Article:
“I can’t believe it – winning certainly wasn’t in the script for us when we arrived here this weekend,” said Baldwin. “Michael and I are both so new to the car and GT3 racing – we have a combined experience of 25 laps in it, which must be some sort of record!”
Wilkinson secured second just a few lengths back, ahead of the second 2 Seas 720S of Angus Fender/Dean MacDonald, which had valiantly kept the leading Barwell Lamborghini of Rob Collard/Sandy Mitchell behind.
With its absence from the top class, it was fitting that an Aston did dominate the GT4 proceedings, with Connor O’Brien and Patrick Kibble being runaway winners in the TF Sport Vantage GT4. O’Brien’s superb first stint put the car clear of Speedworks Motorsport’s new Toyota Supra GT4, and the gap then grew after the stops when the Supra was slapped with a stop-go penalty for shaving 0.3sec off its stop time. That left the HHC McLaren 570S of Patrick Matthiesen/Jordan Collard and TF’s second Vantage crewed by Daniel Vaughan/Jamie Caroline to complete the podium after Matt Cowley spun the Academy Motorsport Mustang out of a sure third place at Island Bend, summoning a late safety car.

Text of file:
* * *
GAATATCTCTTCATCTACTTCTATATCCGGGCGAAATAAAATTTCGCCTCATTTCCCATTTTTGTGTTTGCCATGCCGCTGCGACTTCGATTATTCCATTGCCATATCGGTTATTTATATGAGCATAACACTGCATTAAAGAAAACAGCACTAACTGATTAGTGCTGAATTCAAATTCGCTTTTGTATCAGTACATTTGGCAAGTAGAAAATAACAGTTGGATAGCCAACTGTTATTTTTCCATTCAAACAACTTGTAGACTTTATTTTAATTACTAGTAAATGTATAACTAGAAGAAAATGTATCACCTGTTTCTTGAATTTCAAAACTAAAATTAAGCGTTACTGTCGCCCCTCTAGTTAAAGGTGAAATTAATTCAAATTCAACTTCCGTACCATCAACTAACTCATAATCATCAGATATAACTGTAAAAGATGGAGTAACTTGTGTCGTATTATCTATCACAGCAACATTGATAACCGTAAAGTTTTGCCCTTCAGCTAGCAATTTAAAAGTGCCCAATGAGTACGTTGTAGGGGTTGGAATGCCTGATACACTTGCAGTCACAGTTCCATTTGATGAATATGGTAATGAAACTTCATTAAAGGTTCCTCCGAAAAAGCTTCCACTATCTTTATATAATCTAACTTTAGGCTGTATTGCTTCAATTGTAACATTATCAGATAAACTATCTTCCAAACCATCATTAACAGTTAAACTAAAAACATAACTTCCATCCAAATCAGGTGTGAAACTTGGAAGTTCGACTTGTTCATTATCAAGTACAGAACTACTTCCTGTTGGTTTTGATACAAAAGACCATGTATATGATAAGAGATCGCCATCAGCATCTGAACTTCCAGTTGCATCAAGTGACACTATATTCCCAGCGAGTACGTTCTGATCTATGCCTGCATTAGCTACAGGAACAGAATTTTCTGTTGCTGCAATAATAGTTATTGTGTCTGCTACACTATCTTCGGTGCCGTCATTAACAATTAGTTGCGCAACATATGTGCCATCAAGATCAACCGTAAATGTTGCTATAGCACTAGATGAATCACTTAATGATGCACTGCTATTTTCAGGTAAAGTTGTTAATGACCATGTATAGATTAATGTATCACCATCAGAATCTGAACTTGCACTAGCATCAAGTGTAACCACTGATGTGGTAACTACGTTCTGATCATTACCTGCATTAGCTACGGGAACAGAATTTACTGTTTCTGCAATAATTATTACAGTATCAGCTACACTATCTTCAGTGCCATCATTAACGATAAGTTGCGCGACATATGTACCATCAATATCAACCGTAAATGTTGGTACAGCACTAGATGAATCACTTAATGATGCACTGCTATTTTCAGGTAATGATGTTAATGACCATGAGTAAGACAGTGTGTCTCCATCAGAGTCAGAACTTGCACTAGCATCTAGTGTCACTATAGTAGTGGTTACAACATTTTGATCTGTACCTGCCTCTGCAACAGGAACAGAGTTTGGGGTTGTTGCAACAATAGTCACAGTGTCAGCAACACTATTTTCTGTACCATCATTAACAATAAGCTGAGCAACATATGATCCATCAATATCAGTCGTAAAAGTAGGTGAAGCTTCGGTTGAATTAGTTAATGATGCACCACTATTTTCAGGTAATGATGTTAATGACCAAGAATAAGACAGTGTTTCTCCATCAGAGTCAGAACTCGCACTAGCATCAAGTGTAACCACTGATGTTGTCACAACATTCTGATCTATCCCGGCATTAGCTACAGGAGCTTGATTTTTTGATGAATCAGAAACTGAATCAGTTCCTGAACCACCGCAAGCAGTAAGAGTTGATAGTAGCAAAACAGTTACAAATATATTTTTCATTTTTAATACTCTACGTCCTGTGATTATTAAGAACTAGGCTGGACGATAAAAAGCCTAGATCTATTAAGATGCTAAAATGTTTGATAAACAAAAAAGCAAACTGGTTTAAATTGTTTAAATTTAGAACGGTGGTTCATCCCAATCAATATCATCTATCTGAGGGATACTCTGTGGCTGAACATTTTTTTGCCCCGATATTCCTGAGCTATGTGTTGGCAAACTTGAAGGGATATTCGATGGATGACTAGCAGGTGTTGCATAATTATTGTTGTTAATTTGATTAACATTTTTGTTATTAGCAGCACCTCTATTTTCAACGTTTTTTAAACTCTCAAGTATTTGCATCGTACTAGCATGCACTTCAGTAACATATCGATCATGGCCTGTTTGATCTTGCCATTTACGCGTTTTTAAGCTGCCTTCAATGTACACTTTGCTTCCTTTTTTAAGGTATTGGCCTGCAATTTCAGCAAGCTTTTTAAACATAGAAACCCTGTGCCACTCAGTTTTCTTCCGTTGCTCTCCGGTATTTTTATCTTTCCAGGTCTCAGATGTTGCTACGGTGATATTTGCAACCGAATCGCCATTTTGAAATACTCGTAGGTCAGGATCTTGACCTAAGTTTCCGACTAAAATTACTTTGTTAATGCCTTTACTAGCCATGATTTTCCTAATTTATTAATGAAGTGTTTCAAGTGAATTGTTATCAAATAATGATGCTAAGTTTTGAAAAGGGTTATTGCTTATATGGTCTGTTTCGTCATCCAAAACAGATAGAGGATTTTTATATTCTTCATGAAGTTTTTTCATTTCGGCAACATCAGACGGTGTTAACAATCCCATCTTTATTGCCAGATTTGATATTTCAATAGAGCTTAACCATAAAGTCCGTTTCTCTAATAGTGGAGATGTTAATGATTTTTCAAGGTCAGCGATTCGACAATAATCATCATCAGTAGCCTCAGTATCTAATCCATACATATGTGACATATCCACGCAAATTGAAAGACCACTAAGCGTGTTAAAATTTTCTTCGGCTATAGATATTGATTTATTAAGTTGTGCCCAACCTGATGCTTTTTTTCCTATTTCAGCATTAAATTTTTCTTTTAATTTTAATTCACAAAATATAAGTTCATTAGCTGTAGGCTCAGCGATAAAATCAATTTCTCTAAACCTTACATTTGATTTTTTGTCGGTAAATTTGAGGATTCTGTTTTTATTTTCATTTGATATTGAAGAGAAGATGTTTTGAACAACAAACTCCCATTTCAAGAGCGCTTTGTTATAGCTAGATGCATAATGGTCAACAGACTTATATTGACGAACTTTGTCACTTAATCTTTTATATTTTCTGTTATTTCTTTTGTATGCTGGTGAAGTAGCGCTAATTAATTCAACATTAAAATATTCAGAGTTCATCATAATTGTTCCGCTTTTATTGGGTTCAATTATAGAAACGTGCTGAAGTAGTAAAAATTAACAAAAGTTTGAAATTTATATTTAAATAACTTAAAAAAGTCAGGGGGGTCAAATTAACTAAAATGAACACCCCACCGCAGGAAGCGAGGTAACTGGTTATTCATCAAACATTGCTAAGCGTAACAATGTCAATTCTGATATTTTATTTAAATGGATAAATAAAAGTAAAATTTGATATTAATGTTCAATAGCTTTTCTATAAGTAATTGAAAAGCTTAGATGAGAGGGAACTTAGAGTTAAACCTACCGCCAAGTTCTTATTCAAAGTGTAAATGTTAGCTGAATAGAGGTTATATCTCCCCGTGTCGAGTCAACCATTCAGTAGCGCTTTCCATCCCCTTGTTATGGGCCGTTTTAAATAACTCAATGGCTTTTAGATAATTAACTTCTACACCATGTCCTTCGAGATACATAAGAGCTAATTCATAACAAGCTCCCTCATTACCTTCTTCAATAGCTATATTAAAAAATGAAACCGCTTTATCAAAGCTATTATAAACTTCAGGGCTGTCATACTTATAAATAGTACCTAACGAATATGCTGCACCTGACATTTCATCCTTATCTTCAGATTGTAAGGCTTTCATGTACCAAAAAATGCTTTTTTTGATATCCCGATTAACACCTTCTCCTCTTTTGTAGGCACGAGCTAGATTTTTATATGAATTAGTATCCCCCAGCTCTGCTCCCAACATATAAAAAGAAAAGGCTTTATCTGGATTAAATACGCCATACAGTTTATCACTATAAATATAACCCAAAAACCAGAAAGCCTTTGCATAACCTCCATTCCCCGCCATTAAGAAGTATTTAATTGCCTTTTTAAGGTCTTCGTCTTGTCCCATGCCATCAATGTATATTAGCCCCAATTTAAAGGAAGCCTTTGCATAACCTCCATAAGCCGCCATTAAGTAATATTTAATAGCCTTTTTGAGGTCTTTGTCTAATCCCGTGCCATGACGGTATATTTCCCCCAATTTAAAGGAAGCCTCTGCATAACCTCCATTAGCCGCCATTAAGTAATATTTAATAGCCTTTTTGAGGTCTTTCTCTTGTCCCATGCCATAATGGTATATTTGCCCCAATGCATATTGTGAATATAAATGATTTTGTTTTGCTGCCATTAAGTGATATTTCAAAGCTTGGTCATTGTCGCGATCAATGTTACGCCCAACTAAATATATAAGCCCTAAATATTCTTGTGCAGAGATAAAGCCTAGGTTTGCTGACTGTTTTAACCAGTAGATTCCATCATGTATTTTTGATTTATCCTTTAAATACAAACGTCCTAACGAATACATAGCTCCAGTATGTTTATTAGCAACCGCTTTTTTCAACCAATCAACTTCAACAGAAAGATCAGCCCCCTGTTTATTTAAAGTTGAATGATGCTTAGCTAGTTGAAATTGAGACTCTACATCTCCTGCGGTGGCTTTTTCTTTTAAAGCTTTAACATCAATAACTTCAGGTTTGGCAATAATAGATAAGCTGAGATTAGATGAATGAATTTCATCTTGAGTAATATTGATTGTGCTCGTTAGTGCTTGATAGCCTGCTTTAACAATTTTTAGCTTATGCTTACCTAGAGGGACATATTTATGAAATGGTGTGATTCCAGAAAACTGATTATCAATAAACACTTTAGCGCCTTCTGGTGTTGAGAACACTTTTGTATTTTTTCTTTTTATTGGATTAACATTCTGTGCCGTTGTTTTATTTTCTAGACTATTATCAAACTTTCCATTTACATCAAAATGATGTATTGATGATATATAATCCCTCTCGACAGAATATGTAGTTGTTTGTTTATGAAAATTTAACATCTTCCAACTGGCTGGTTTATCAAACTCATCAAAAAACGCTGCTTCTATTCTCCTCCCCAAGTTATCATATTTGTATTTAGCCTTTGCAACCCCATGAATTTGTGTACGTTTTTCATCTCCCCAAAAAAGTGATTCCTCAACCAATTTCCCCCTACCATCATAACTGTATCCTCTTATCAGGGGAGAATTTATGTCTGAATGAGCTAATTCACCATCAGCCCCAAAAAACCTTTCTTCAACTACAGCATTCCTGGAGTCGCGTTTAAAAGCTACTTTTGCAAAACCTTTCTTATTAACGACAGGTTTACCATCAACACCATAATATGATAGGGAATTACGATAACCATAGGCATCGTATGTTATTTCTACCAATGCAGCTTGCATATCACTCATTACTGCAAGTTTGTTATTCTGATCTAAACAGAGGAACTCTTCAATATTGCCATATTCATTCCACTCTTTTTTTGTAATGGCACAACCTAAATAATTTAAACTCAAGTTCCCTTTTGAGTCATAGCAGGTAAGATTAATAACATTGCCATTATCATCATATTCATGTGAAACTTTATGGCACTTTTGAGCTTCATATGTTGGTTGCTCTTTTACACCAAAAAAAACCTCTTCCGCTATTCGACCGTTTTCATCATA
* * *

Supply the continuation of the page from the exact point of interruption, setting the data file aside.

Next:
If the opener was a McLaren benefit, the momentum swung firmly toward Lamborghini for the second, with the Barwell Motorsport team taking a dominant one-two in a race that was neutralised for almost the entire second half due to a three-car accident.
With the professional drivers setting the grid for race two, the Pro-Am entries came to the fore, with series veteran Phil Keen annexing pole with the impressive Sandy Mitchell locking out the front row for the Barwell Lambos.
When racing got underway, the two Barwell cars streaked off as Marcus Clutton made a stellar getaway from fifth on the grid in the similar JMH Auto Huracan, pulling off a stunning run around the outside of Cascades to grab third.